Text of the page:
25th Trillium Award

Hamilton Gears up for GritLIT: March 28-April 1

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Award-winning authors and enthusiastic book lovers will descend on the city of Hamilton this week to ensure that March goes out like a lion — roaring with words, debates, workshops and other gritLIT festivities. Since its inception in 2004, gritLIT has acquired a reputation for being one of the liveliest lit fests of the season, one of many reasons why the city is becoming a cultural hub of Southern Ontario. The 2012 roster boasts Giller finalists Lynn Coady and Marina Endicott; Governor General's Award-winning poets Stephanie Bolster and Phil Hall; internationally renowned travel writer Will Ferguson and folk legend Sylvia Tyson. GritLIT audiences will also be introduced to some of the most promising new writers on Canada's literary landscape, including Trevor C. Smith, Robin Richardson and Evan Munday.

GritLIT kicks off with a bang this Wednesday, March 28th, with the launch of the inaugural Hamilton Reads! debates. Ten of Hamilton's boldest literary citizens will square off to defend a title from the Ontario Library Association's 2012 Evergreen Reading List. For the rest of the week, festival goers will enjoy readings of fiction and poetry, plus discussions about subjects of key importance to contemporary literature, such as the role of the coming-of-age novel in today's reading climate. (A complete schedule of events can be found here.)

Among the most highly anticipated events (aside from the rollicking Gala Festival Close with Lit Live) are Saturday's writing workshops. Publicist, novelist and cartoonist Evan Munday gave Open Book a sneak preview of his upcoming workshop, The Published Author, a demystification of Canadian publishing.

Coach House Books publicist by day, Evan has been part of Toronto's publishing scene for nearly a decade. He's learned a few tricks of the trade in the years since he first interned with This Magazine and Cormorant Books, and he plans to share these tips with Saturday's audience (hint: DO tell everyone you ever knew about your upcoming book launch; DON'T try contacting the Books editor of the Globe and Mail). He'll answer questions about what a writer should do when the manuscript's the best it can be and the search for a publisher begins. Writers who already have their first book deals lined up will also learn some key pointers (don't let the Public Lending Right Program cheque pass you by). Perhaps most importantly, Evan's experience as both a writer and a publicist will give writers perspective on the industry from both sides of the page.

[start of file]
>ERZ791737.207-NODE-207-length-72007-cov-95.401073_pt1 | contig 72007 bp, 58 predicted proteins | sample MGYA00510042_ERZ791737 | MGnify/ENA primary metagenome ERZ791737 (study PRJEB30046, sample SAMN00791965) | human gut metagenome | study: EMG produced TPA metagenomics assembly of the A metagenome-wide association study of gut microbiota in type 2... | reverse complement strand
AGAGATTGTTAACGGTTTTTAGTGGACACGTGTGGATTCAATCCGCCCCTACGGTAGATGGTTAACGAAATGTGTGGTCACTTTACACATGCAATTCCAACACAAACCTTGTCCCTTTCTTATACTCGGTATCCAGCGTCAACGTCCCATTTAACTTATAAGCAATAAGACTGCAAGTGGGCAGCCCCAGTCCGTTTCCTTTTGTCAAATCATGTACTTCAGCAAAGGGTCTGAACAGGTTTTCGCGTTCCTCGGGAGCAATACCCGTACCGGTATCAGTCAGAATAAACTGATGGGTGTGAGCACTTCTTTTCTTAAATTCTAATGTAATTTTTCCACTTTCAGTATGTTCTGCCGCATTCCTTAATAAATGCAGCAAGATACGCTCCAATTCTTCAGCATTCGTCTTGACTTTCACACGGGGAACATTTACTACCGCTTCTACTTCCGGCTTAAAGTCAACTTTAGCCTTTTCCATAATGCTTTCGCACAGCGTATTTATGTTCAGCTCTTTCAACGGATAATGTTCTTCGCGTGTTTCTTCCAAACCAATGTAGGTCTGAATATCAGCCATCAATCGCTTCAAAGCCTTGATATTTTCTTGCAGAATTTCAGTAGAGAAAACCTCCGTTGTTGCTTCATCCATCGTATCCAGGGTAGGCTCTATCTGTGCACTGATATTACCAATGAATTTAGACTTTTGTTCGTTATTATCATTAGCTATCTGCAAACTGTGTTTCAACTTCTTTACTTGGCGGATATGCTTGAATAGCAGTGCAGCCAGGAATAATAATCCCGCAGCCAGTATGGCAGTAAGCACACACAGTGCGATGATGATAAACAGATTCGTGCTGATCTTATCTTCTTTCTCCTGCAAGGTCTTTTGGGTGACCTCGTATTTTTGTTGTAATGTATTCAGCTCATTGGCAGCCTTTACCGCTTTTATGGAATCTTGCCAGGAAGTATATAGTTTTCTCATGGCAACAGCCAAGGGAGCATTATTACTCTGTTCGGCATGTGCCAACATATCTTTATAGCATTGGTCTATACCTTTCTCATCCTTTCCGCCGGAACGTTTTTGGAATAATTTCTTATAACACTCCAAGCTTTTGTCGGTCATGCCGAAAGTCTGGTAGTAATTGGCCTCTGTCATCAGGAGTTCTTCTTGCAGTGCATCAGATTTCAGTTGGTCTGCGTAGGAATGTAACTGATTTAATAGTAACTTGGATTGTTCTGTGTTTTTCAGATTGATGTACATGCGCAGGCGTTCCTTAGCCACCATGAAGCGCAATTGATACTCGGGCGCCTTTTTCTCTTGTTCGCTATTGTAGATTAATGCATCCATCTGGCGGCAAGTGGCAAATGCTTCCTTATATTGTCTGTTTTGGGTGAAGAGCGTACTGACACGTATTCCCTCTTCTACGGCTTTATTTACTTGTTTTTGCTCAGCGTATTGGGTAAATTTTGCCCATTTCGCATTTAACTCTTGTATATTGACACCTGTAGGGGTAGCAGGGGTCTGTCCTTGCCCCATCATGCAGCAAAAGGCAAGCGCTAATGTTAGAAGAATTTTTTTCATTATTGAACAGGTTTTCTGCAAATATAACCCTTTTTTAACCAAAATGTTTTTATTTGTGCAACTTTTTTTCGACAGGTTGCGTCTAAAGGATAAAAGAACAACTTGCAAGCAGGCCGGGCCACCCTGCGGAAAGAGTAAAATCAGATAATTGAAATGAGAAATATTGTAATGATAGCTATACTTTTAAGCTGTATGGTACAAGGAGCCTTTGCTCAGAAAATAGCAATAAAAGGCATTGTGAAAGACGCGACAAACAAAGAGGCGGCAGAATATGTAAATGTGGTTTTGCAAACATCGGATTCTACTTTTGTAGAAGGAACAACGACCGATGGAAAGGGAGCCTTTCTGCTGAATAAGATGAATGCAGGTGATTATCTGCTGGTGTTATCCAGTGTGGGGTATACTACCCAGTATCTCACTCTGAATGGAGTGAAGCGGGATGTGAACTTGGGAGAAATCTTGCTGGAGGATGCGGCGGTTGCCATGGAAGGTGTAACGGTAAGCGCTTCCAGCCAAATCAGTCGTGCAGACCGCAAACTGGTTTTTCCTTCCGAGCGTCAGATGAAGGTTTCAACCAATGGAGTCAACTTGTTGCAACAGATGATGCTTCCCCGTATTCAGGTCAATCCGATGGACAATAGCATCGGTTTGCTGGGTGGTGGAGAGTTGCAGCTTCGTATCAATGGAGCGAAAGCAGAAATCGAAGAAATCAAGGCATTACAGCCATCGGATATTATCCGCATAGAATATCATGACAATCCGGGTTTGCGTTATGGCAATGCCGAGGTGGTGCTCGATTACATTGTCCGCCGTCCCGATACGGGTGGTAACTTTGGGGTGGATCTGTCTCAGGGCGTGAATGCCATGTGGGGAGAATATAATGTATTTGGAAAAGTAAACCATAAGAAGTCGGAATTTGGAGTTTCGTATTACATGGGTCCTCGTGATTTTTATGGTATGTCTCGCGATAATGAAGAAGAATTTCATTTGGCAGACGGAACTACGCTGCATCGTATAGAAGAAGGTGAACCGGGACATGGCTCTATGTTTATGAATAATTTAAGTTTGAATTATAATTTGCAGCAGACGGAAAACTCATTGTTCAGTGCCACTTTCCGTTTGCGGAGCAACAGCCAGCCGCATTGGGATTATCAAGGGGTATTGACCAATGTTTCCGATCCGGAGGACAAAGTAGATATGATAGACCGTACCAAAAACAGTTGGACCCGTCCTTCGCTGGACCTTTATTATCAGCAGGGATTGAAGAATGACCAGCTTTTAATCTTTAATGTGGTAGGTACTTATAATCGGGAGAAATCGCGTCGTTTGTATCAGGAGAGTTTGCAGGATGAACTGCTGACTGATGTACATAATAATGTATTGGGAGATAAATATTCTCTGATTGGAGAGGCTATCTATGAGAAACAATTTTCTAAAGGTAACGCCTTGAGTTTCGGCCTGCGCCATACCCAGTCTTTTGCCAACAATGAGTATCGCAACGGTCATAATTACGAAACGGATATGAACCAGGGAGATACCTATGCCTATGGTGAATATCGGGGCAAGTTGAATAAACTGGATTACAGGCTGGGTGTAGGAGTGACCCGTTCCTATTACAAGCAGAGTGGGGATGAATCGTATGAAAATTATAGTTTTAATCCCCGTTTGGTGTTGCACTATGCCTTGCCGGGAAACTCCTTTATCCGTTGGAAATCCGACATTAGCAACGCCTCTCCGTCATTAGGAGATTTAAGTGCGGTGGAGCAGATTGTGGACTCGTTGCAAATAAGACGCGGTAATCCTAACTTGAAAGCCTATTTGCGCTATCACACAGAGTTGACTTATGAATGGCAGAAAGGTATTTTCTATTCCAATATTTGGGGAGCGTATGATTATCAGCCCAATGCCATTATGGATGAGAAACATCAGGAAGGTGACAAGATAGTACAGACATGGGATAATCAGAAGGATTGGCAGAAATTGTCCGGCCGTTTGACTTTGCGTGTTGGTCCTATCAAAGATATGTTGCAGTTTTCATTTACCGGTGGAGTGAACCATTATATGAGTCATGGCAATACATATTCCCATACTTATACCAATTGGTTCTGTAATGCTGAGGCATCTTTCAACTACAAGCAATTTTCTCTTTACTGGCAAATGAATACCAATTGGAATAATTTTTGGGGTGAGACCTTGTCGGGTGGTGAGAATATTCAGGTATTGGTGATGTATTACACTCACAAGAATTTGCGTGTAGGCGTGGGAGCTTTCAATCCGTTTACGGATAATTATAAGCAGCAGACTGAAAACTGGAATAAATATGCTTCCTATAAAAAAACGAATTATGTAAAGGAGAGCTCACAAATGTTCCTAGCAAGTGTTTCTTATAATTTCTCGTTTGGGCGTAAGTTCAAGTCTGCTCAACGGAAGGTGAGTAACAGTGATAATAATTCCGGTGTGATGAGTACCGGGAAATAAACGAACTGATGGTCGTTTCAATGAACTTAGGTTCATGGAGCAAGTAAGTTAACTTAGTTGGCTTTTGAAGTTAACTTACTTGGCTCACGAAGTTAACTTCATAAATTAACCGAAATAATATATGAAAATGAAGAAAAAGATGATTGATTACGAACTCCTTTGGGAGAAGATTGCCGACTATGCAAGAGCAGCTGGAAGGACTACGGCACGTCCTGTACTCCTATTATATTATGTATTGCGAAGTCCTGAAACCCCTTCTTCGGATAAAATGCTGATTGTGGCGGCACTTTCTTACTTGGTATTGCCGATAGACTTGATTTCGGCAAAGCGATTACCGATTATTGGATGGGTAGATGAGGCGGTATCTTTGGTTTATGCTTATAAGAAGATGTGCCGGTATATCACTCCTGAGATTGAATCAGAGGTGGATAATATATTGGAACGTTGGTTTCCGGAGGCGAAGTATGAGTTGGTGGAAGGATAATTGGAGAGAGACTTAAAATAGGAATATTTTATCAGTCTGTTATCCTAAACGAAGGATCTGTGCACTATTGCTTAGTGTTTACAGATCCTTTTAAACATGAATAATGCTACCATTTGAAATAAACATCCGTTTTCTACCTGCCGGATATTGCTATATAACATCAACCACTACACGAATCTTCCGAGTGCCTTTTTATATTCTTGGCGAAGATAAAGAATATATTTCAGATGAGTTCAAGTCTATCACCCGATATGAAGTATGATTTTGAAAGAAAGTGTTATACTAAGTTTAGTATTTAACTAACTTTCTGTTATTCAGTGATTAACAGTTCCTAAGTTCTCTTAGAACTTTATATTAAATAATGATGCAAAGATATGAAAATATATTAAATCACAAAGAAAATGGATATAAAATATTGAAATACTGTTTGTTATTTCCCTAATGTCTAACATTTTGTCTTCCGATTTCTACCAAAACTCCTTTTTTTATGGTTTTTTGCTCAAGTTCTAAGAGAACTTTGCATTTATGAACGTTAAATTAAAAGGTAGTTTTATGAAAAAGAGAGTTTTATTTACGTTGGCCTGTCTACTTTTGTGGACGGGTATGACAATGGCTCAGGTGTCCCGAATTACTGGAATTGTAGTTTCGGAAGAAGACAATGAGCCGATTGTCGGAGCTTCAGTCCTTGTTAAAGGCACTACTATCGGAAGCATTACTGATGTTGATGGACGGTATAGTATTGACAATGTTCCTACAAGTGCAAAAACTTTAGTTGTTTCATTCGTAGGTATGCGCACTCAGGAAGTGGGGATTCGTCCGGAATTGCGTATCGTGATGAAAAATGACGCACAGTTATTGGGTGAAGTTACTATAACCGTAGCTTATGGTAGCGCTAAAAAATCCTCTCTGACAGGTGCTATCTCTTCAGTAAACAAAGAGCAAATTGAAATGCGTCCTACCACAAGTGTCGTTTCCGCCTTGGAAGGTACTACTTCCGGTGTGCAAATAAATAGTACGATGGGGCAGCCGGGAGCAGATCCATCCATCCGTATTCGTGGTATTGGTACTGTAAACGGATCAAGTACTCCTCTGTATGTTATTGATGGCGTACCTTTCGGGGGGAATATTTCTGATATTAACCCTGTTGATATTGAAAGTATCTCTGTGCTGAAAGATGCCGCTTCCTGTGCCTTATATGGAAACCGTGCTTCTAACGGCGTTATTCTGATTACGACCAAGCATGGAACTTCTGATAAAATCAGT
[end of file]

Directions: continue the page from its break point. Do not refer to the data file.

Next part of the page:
"Working dual role as publicist at one press and published author at another has helped most in keeping my expectations realistic," says Evan. "I know how hard most publicists work to organize events or sell a couple books. I've been to readings where two hundred people show up and I've been to readings where two people show up, and I know that publicity can be a long game."

In fact, the entire publishing process is a long one. It's one of the things Evan wishes he'd been told when he first started out as a writer. His recently released novel, The Dead Kid Detective Agency (ECW Press), took five or six years before it was accepted and finally published last fall — and that's on the shorter end of the spectrum. Understandably, says Evan, the waiting, rejections and false starts can be difficult for a first-time author to navigate without losing hope.

But expectant authors don't need to spend those years checking their mailboxes and refreshing the inbox. Evan's advice? "Ingratiate yourself with the literary scene wherever you live. And I mean that in the nicest way possible. As an author, you probably love books, you support local, up-and-coming writers (like yourself), so go out to some book launches and readings. Become a regular at your local bookstores. Become a supporter of literature in a very in-person way. I think you usually find making these kinds of connections will pay off in really unexpected and pleasant ways."

"And speaking of connections paying off in unexpected ways, make sure everyone you meet knows you have a new book. Don't be weird about it, but if someone asks, you 'What's new?', the response, 'I just wrote a book,' is pretty awesome, right?"

To register for The Published Author or the creative non-fiction workshop Telling Your Tales, presented by Merilyn Simonds and Wayne Grady, click here.

contributed by Erin Knight

Evan Munday is an illustrator whose work has appeared in books and magazines including Toronto Life, This Magazine, Alternatives Journal and Broken Pencil, as well as the novel Stripmalling by Jon Paul Fiorentino. He works as publicist for Coach House Books and self-published the graphic novel, Quarter-Life Crisis, set in a post-apocalytic Toronto. He lives in Toronto, which is not yet post-apocalyptic. Find him at his blog, I Don't Like Mundays.

For more information about The Dead Kid Detective Agency please visit the ECW website.

Buy this book at your local independent bookstore or online at Chapters/Indigo or Amazon.


Erin Knight is Open Book: Ontario's Contributing Editor. Chaser, a collection of poems on tuberculosis and manic economy, has just been published with House of Anansi Press.

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